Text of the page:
Imagery of abduction and the suggestion of sexual violation are found in Picasso's 1920 work Le Viol in the collection of the Museum of Modern Art, New York. Here the female figure reaches towards a fallen man, whose sword and shield fall by his side as another male figure, spear in hand, pulls her towards his horse. This is done in Picasso's Neo-Classical style, the figures echoing the formation of Giambolgona's Rape of the Sabine Women located in the Piazza della Signoria in Florence. Over four decades later, Picasso would engage in a series of large-scale history paintings depicting the rape of the Sabine women, directly related to the history paintings of Poussin. There were often political undertones encapsulated in these works. Le Viol (the present composition) and a moment of political decimation in Europe where the Nazi party threatened the world order. Simonetta Fraquelli points to the Cuban missile crisis as the font of inspiration behind the 1962-63 canvases: "A series of works entitled the Rape of the Sabines, begun in 1962 in response to the Cuban missile crisis and culminating in the large version of 1963, would become a more generic indictment of violence and war. In this powerful and beautifully crafted painting, elements of the composition and the individual figures are derived from two well-known masterpieces by Poussin and one by Jacques-Louis David. The image also recalls the reckless fury of the warriors displayed in Goya's Black paintings, such as Dos Forasteros" (S. Fraquelli in Picasso, Challenging the Past (exhibition catalogue), National Gallery, London, 2009, pp. 144-45).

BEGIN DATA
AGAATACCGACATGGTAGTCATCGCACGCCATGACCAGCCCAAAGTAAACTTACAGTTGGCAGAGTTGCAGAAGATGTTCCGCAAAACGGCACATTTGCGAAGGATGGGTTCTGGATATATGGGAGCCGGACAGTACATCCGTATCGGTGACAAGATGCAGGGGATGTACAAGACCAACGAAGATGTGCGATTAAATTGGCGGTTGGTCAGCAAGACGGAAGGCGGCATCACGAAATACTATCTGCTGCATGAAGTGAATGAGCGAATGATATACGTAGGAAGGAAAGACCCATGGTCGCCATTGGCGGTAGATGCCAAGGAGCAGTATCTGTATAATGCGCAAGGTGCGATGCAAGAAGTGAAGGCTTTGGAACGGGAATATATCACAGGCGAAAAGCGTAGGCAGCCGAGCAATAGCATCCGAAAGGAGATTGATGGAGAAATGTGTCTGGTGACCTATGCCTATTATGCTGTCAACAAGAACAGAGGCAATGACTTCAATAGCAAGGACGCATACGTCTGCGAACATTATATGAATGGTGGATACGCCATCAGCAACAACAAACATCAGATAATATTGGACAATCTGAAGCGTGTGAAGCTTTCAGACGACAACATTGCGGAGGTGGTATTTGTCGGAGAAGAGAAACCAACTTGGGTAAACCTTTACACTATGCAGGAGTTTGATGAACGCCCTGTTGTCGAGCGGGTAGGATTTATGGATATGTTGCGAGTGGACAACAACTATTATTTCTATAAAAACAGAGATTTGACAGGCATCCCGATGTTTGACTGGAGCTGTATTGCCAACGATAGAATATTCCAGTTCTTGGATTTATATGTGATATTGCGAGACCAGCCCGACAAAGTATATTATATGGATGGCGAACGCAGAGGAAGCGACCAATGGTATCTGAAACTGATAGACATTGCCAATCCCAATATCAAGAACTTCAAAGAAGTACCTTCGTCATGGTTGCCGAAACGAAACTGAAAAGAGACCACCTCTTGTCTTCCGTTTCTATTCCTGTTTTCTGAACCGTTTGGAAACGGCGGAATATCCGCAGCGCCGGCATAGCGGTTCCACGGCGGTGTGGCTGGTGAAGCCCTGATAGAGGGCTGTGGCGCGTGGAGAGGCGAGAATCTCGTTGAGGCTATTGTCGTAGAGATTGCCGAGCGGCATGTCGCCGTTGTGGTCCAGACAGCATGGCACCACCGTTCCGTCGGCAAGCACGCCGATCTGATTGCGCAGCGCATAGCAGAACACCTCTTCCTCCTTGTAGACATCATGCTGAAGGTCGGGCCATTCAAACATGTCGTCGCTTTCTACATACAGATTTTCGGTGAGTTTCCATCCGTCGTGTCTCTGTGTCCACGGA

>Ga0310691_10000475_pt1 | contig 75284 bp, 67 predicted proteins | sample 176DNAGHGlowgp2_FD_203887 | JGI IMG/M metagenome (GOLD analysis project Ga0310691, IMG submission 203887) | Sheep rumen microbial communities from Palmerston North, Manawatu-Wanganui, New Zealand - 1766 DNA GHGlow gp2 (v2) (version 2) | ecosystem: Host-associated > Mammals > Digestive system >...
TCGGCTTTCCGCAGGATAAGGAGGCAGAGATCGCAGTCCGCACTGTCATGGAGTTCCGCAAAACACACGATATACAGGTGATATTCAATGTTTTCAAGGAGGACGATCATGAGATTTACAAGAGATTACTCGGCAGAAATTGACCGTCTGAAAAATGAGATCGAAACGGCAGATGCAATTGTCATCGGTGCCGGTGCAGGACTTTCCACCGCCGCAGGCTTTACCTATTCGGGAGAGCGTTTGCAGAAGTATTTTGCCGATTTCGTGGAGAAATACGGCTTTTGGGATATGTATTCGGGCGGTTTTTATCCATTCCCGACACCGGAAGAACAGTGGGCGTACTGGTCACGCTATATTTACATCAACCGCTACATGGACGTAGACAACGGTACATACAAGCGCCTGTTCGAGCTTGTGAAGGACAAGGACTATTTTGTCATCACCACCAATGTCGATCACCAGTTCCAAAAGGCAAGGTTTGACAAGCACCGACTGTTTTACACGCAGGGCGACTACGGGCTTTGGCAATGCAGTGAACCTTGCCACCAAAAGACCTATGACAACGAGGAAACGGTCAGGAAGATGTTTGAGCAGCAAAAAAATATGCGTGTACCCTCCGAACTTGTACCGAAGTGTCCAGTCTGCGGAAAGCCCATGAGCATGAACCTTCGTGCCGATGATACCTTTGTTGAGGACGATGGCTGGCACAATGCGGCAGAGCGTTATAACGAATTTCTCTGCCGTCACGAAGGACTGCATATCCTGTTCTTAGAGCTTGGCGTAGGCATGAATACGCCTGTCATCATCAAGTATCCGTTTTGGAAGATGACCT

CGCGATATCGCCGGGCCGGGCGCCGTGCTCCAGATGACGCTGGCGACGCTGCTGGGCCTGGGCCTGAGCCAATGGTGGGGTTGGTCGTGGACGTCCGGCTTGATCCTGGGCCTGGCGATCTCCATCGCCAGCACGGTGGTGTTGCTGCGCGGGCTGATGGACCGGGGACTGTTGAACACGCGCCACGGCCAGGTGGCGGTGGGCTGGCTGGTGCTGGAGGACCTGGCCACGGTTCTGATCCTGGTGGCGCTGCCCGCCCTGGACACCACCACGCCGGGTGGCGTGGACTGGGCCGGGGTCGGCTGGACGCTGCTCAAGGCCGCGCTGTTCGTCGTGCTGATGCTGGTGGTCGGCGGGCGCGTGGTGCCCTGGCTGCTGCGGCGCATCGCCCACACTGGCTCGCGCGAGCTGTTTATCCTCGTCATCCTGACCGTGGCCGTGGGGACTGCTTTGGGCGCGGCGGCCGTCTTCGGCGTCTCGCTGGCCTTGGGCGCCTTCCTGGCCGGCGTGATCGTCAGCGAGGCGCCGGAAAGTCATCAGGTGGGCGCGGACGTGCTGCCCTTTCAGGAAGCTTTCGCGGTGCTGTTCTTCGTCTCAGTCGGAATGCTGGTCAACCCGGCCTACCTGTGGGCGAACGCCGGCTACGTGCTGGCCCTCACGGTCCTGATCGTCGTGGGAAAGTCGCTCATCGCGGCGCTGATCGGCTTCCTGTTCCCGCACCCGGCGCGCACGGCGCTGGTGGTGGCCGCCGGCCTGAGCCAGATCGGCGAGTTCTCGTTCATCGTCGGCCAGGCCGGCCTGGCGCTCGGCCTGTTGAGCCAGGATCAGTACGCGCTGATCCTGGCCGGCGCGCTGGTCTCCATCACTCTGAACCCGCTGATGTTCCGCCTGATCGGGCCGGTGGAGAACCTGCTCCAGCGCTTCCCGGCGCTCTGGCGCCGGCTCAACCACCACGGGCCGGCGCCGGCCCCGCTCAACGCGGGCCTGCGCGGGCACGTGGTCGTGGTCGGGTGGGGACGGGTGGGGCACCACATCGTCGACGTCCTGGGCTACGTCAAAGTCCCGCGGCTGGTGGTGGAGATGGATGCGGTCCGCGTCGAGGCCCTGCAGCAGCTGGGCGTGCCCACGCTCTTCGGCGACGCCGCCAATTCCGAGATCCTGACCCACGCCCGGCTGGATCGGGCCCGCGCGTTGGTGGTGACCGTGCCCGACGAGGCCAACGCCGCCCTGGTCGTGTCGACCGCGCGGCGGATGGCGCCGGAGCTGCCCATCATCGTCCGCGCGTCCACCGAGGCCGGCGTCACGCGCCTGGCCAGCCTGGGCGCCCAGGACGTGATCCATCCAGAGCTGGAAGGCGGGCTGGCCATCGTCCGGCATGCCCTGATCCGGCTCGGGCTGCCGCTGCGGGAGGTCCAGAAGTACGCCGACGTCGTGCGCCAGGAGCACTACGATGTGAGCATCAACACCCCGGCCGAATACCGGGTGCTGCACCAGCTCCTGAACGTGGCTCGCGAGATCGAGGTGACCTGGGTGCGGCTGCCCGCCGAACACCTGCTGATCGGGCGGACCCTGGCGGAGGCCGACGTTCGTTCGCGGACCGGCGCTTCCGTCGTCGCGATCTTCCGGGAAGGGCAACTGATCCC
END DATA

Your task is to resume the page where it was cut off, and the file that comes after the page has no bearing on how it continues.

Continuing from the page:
With its complex linearity and tonal gradation, Le Viol evidences extraordinary formal sophistication and sensitivity. Picasso's technical brilliance is illustrated with abbreviated, linear hatching used to convey frenzied movement and blurring washes of ink to create an atmosphere of confusion. His rendering of the bodies as a composite of disjointed and angular planes recalls his Cubist experimentations of the 1910s. With these formal devices, Picasso not only alludes to chaos of wartime but also to his own tumultuous relationship with Dora Maar. An artist herself, Dora was famously headstrong, dramatic, and demanding. Picasso later admitted that she came to personify the war in his pictures from this period. The couple's turbulent affair inspired Picasso to explore the conflict between passion and domination in his art, and Le Viol is one of his most visceral expressions of this theme.
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